Previously on Acton Books:-
Doc Davison of Hawesville, Kentucky took involvement in local government too far when he broke into jail to kill an opponent. Still free and harbouring a grudge against another prominent citizen of his little town in Kentucky, he became America’s first suicide bomber.
Nature or nurture?
The Davison children were no strangers to violent death. Of suicide bomber Davison’s four sons, Lemuel drowned in a boating ‘accident’. Nathaniel was ‘brutally killed’ by the police. James got his when he used the butt end of his musket to club a dog. The gun went off. The dog lived; James did not. Last but by no means least in this litany of medieval mayhem in antebellum Kentucky was Davison’s oldest boy William.
William, or Bill to his friends — and you would really want to be his friend rather than his enemy — was born in 1839. “His schooldays were unmarked by any acts of cruelty or violence” wrote a later biographer.
Aged 21, at the start of the Civil War Bill enlisted for the Union. When Lincoln issued his emancipation proclamation in January 1863, Davison’s action mirrored the fatally compromised morality of the state itself over slavery, (though of course the proclamation only outlawed slavery in Confederate states and Kentucky was, nominally at least, not one). Not wishing to fight for the freedom of African Americans, ‘Wild Bill’ Davison switched sides.
Captain Davison (he probably gave himself the rank) could have been mistaken for another Wild Bill — Hickok. He was 5’8″ with moustache and hair down to his shoulders. Davison led his own little band of gangster cavalry, Davison’s ‘Hyenas’ as they called themselves, until nearly the end of the war. Dates are sketchy as this was a warzone where journalists feared to go, so sources differ on dates One says that it was in 1863 the Hyenas murdered 75 black Union soldiers near Simpsonville and a further 17 near Yelvington. Another says it was a year later. The murdering Hyenas were not alone. In a 100 mile area around the Ohio River between Louisville and Owensboro there were said to be about 1000 ‘desperadoes’ in the summer of 1864.
Robin Hoods they weren’t. Killing unarmed black farmworkers, Union soldiers on furlough, or anyone that looked at them crooked as they wandered west Kentucky, burning courthouses, relieving bank of cash and farmers of horses. Indefensible though the murders were, they were held to be reprisals for summary executions, thefts and rapes of some of the Union occupiers.
Toward the end of 1864 Davison hooked up with another terrorist who was reputedly even more sadistic than he, though it was also reported that this man, Isaac Colter (sometimes Coulter), was in fear of Davison. On December 22 1864 they rode into Lewisport together, at the head of 50 men
Gratuitously murderous Colter ‘paid’ for his drink with the dried ears of one of his black victims, which he had been keeping in his pocketbook. He then went outside and shot to death the black man who had stupidly volunteered to hold their horses. They then rode the short distance to the river where the federal mail packet, the Morning Star was about to dock. Up to now the consideration from the regular soldiery on both sides had been to let these purely commercial boats go through.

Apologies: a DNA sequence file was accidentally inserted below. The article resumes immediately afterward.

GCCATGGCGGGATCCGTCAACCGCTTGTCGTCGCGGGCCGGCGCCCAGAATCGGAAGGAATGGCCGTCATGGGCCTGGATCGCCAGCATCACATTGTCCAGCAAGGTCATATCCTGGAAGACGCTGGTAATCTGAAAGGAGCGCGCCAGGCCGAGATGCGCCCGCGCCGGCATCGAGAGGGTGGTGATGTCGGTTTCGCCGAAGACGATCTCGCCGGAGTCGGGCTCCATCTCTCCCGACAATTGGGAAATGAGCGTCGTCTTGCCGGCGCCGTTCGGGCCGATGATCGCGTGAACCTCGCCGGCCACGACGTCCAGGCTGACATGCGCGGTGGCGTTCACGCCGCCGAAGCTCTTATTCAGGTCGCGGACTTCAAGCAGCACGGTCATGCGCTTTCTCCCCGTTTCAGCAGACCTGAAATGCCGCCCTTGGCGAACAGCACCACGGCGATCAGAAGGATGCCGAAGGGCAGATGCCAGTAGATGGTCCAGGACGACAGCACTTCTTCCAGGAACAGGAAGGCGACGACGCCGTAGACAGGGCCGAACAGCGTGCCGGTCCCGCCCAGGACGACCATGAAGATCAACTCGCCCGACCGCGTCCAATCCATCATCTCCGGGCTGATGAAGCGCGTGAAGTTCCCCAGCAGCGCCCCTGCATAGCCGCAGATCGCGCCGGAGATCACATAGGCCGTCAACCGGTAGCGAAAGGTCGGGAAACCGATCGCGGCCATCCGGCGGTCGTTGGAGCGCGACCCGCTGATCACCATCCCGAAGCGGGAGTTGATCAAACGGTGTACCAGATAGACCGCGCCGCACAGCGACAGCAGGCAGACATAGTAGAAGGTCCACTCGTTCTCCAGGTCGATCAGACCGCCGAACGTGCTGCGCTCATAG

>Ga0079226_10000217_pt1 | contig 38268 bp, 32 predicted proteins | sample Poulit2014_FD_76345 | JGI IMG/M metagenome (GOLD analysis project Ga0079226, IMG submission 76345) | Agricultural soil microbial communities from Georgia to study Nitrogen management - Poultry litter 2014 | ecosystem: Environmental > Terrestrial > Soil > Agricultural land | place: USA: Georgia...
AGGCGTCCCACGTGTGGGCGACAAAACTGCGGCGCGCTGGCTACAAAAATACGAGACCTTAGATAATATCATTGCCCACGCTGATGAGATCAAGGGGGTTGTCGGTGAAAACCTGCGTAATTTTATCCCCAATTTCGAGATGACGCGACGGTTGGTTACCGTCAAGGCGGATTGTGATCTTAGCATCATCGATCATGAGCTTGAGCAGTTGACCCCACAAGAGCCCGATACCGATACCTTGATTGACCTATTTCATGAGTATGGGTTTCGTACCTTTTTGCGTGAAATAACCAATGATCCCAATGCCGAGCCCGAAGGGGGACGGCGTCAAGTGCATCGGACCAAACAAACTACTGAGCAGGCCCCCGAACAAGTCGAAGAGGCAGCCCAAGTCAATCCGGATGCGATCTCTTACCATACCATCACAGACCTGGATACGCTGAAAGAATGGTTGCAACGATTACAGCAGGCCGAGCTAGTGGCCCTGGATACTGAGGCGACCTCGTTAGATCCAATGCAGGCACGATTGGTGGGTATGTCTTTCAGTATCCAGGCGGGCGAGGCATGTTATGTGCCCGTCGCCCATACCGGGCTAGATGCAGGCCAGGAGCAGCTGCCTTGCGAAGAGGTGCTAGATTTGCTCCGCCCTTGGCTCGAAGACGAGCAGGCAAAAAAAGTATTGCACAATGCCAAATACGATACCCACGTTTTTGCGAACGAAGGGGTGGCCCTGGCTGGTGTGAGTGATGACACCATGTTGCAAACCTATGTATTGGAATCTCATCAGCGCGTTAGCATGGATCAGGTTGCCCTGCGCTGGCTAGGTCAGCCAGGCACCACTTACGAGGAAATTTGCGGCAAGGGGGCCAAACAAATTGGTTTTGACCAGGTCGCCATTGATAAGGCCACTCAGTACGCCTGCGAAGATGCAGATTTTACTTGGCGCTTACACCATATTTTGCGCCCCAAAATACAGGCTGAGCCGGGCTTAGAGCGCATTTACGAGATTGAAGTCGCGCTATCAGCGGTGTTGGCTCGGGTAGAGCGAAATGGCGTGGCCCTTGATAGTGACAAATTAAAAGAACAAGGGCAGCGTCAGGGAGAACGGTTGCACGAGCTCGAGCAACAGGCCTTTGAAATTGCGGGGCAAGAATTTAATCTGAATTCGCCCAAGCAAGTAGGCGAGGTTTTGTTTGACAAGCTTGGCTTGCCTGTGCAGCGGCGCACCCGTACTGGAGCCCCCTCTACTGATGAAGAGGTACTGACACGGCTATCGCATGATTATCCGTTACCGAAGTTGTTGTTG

Not so Davison and Colter. They drowned the boat’s black chief steward, then murdered between three and six Union soldiers (reports differ) who were returning home. A plainly sympathetic report from about 1909 describes one of the murders on the Morning Star as if the writer had been present. “After securing the horses on deck, Colter spied a Federal soldier whom he approached at once and asked if he had a discharge. The soldier replied that he was going home on a furlough. Colter once more drew his bloody revolver saying, “I will give you a genuine discharge.”
They hijacked the boat back to Davison’s home town of Hawesville.
By January Colter and Davison had separated and bullet ridden corpse was all that was left of Colter — the result of an ambush by Home Guards, vigilantes for the Union cause.
Davison rode on, now with two friends that contemporaneous reporting describes as beautiful specimens of youth, but to each is attached the adjective ‘effeminate’. One, whose given name was Jerome Clarke liked to dress as a woman (for spying roles, you understand) and was known to friend and enemy alike as Sue Mundy.
The sympathiser writer from 1909 takes up the story: “These three desperate men were enroute to Nelson County, Ky. for some purpose not disclosed but it was generally believed that the mission was to take command of a larger force that all of them had ever directed and terrorize the entire State. But if this was their intention they were sadly deprived of deriving any benefit from it for when they had arrived at a point twenty miles south of the Ohio river, the three desperate leaders of all the guerillas were ambushed by a party of fifteen Home Guards.
“At the first fire from the Union Home Guards who were secreted behind trees in a thick wood, Sue Munday and McGruder put spurs to their horses and deserted their leader who for fifteen minutes in the midst of a steady fire took chance shots at enemies behind trees but without effect.”
Things went badly for Davison. First shot in the thigh, the last shot of the encounter went through his right arm, into his chest and lodged in his back. Not dead, Davison rode off with the reins between his teeth and hid out, with the assistance of two of his female cousins, for a further month, dying of his wounds on March 7. The two others, Sue Mundy and McGruder were caught five days afterwards and were publicly hanged.
Nature or nurture?